If you are interested in the implementation, you can visit the related links. This article explores how Android and AOSP were created.

As we allow the application code to continue running, it is important to note that the overall state will not change as a result of our actions. To do this, we had to close each part of the run time carefully, in sequence, to ensure that we could gather all the information we needed and that it would not become invalid during the run. For our purposes, we need a complete list of all the ¹ redefined classes and their subclasses of java.lang.Class objects, and a list of the corresponding Class objects for the redefined classes. You need a complete list of all instances of the class and a complete list of all redefined objects.

Since new classes are rarely loaded (and we need new Class objects to allocate redefined instances), we can start by collecting the list of redefined classes and creating new Class objects for redefined types. To ensure that the list is complete and valid, we need to stop class loading ² completely before creating the list. To do this, we need to stop loading new classes from the beginning while waiting for the ongoing class definition to complete. Once that’s done, we can safely collect and recreate all the Class objects for the redefined classes.

At this point, we have collected all the required classes, which will be used to recreate the instances that need to be replaced. Similar to processing classes, we need to pause allocating objects and wait for all threads to confirm that our list of objects is up to date. Here, similar to working with classes, we collect all the old instances and create a new version for each.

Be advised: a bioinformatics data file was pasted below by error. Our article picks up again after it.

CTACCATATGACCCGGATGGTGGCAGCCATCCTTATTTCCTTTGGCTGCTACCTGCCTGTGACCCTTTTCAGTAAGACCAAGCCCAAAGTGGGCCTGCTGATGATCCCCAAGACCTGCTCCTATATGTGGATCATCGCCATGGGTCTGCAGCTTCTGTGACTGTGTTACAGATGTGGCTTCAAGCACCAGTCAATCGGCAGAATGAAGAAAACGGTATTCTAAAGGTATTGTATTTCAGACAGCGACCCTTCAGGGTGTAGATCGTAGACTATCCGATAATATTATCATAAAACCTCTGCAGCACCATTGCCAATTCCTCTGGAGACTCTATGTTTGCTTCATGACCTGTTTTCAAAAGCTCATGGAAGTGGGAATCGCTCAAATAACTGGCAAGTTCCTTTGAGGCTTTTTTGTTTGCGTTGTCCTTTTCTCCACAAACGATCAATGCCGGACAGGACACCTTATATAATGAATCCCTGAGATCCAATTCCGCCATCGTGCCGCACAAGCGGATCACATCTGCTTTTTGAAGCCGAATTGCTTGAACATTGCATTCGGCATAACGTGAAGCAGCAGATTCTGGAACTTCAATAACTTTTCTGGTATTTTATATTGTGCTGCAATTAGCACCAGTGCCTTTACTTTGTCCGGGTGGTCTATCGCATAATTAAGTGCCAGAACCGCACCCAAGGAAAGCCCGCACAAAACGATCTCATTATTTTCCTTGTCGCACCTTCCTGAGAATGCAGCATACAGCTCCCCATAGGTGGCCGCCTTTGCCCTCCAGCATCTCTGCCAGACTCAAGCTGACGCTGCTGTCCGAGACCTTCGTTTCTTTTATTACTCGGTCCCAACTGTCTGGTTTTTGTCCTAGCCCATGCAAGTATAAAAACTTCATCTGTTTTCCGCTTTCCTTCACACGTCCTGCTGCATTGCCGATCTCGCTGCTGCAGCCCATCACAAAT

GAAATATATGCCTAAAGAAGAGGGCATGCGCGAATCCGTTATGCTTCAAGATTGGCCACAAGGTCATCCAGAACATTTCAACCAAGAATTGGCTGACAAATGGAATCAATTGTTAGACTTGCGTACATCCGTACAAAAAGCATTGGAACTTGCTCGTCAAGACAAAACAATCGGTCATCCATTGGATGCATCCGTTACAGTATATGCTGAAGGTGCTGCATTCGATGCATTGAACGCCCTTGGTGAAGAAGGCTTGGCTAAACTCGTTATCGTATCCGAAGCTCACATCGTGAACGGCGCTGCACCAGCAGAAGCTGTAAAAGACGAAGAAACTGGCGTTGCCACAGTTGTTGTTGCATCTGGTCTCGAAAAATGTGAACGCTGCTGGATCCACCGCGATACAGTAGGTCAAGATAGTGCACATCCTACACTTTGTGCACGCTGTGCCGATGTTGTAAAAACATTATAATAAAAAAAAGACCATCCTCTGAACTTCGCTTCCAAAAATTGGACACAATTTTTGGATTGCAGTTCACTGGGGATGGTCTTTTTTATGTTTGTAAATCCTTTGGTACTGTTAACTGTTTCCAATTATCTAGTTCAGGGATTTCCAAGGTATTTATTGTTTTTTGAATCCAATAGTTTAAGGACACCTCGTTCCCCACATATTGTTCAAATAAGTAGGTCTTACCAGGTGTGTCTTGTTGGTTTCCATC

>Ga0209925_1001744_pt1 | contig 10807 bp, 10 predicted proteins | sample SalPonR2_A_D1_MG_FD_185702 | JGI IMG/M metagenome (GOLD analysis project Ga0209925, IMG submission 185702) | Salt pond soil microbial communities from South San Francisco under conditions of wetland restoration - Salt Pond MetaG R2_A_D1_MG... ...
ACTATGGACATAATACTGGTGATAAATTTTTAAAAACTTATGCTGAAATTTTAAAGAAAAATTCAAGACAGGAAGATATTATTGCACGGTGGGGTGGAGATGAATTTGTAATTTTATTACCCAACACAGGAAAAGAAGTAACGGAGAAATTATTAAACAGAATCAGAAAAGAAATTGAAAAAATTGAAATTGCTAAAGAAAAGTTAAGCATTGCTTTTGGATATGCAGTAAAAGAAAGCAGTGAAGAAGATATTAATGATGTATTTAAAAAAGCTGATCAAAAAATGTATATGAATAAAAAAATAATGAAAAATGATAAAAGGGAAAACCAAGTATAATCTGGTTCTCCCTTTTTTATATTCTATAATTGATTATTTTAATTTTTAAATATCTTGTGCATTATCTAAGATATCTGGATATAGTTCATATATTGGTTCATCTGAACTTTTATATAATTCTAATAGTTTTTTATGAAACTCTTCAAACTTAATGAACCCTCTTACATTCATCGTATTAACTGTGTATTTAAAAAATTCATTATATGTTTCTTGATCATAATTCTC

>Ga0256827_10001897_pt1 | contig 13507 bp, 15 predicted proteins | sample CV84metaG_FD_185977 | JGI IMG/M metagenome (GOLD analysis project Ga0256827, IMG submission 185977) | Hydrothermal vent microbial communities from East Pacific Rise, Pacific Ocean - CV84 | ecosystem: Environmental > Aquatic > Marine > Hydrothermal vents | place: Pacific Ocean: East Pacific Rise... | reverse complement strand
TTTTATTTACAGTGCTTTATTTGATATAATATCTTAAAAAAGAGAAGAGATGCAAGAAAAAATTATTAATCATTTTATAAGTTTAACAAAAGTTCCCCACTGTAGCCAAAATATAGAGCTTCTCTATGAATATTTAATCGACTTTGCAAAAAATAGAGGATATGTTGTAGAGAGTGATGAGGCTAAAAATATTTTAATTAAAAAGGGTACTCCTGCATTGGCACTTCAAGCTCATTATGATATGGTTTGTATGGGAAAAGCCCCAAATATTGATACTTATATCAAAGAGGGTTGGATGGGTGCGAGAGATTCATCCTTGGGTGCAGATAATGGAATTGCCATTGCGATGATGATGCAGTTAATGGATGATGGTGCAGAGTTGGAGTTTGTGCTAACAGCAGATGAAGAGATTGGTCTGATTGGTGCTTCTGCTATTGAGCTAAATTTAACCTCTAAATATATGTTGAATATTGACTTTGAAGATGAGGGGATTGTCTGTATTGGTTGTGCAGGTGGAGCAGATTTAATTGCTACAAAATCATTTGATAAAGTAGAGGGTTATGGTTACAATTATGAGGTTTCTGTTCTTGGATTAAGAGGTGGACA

Now that we have all the new objects, all we have to do is copy the field values from the old object and actually replace them into the new object. Because once we start providing new objects to threads or object references, they are no longer invisible, and threads can change any field at run time, we need to stop all threads before performing these last few steps. As long as all other threads have stopped, we can copy field values from the old object to the new object.

Once that’s done, we can walk through the heap and replace all the old instances with the new ones that have been redefined. All that remains now is miscellaneous work to ensure that related items, such as reflection objects, various runtime parsing caches, and so on, are updated or cleared as needed. We also make sure that we track enough data to allow all running code to continue running when the redefinition begins.


With the ability to structure redefinition, many new and more powerful debugging and development tools have emerged. We’ve already looked at the improvements to Apply Changes, and many teams in the Android space are working on developing other powerful tools based on this feature. These are just a few of the many improvements and new features we add with each Android release. Welcome to read our recent article on how we can improve the startup time of an Android 11 application using IO Prefetching.

[1] Before we do this, we perform some checks to make sure that all classes are redefined and that the new definitions are valid, but these checks are tedious.

[2] It is technically safe to continue loading unrelated classes, but because of the way loading classes work, there is no way to distinguish these cases early enough to achieve the desired effect.

[3] Also, the interaction of allocation objects with the cross-thread synchronization mechanism of the ART VIRTUAL machine has many details that prevent us from simply suspending the assignment of redefining class instances.